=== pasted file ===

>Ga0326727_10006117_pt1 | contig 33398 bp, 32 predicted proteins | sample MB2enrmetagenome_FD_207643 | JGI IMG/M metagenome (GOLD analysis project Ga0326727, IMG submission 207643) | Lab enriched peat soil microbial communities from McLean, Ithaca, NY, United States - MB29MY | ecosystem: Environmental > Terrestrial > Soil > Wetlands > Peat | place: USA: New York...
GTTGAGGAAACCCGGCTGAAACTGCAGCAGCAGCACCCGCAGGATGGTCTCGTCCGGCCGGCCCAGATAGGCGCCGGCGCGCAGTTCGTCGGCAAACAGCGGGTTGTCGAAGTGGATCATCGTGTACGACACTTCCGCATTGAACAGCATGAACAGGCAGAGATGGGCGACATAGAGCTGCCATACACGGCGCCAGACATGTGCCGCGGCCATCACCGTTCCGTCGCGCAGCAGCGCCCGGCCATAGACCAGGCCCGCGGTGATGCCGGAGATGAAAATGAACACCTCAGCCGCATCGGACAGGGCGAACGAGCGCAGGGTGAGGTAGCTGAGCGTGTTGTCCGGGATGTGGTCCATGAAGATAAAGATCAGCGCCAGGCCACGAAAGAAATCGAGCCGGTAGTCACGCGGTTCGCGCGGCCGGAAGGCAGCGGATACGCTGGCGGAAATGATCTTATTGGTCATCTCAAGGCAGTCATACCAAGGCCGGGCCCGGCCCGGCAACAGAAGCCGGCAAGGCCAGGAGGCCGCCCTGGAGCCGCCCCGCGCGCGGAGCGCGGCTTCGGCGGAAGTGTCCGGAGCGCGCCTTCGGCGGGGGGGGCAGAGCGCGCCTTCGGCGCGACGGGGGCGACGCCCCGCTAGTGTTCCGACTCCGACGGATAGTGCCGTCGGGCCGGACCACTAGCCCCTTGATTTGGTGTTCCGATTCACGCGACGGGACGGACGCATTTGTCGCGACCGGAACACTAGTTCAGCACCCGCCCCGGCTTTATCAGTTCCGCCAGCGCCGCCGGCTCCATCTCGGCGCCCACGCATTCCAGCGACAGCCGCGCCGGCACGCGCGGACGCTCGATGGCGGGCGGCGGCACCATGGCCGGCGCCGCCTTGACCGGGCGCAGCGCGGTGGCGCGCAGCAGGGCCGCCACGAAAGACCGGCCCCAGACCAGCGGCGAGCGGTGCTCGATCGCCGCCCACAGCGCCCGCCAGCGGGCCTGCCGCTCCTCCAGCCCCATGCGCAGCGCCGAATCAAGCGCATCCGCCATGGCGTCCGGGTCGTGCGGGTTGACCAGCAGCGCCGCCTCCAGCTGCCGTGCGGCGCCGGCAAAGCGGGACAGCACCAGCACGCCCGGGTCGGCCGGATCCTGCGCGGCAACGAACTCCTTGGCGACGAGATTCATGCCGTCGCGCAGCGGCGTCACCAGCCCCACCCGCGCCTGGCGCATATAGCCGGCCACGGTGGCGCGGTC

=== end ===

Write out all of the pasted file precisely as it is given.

>Ga0326727_10006117_pt1 | contig 33398 bp, 32 predicted proteins | sample MB2enrmetagenome_FD_207643 | JGI IMG/M metagenome (GOLD analysis project Ga0326727, IMG submission 207643) | Lab enriched peat soil microbial communities from McLean, Ithaca, NY, United States - MB29MY | ecosystem: Environmental > Terrestrial > Soil > Wetlands > Peat | place: USA: New York...
GTTGAGGAAACCCGGCTGAAACTGCAGCAGCAGCACCCGCAGGATGGTCTCGTCCGGCCGGCCCAGATAGGCGCCGGCGCGCAGTTCGTCGGCAAACAGCGGGTTGTCGAAGTGGATCATCGTGTACGACACTTCCGCATTGAACAGCATGAACAGGCAGAGATGGGCGACATAGAGCTGCCATACACGGCGCCAGACATGTGCCGCGGCCATCACCGTTCCGTCGCGCAGCAGCGCCCGGCCATAGACCAGGCCCGCGGTGATGCCGGAGATGAAAATGAACACCTCAGCCGCATCGGACAGGGCGAACGAGCGCAGGGTGAGGTAGCTGAGCGTGTTGTCCGGGATGTGGTCCATGAAGATAAAGATCAGCGCCAGGCCACGAAAGAAATCGAGCCGGTAGTCACGCGGTTCGCGCGGCCGGAAGGCAGCGGATACGCTGGCGGAAATGATCTTATTGGTCATCTCAAGGCAGTCATACCAAGGCCGGGCCCGGCCCGGCAACAGAAGCCGGCAAGGCCAGGAGGCCGCCCTGGAGCCGCCCCGCGCGCGGAGCGCGGCTTCGGCGGAAGTGTCCGGAGCGCGCCTTCGGCGGGGGGGGCAGAGCGCGCCTTCGGCGCGACGGGGGCGACGCCCCGCTAGTGTTCCGACTCCGACGGATAGTGCCGTCGGGCCGGACCACTAGCCCCTTGATTTGGTGTTCCGATTCACGCGACGGGACGGACGCATTTGTCGCGACCGGAACACTAGTTCAGCACCCGCCCCGGCTTTATCAGTTCCGCCAGCGCCGCCGGCTCCATCTCGGCGCCCACGCATTCCAGCGACAGCCGCGCCGGCACGCGCGGACGCTCGATGGCGGGCGGCGGCACCATGGCCGGCGCCGCCTTGACCGGGCGCAGCGCGGTGGCGCGCAGCAGGGCCGCCACGAAAGACCGGCCCCAGACCAGCGGCGAGCGGTGCTCGATCGCCGCCCACAGCGCCCGCCAGCGGGCCTGCCGCTCCTCCAGCCCCATGCGCAGCGCCGAATCAAGCGCATCCGCCATGGCGTCCGGGTCGTGCGGGTTGACCAGCAGCGCCGCCTCCAGCTGCCGTGCGGCGCCGGCAAAGCGGGACAGCACCAGCACGCCCGGGTCGGCCGGATCCTGCGCGGCAACGAACTCCTTGGCGACGAGATTCATGCCGTCGCGCAGCGGCGTCACCAGCCCCACCCGCGCCTGGCGCATATAGCCGGCCACGGTGGCGCGGTC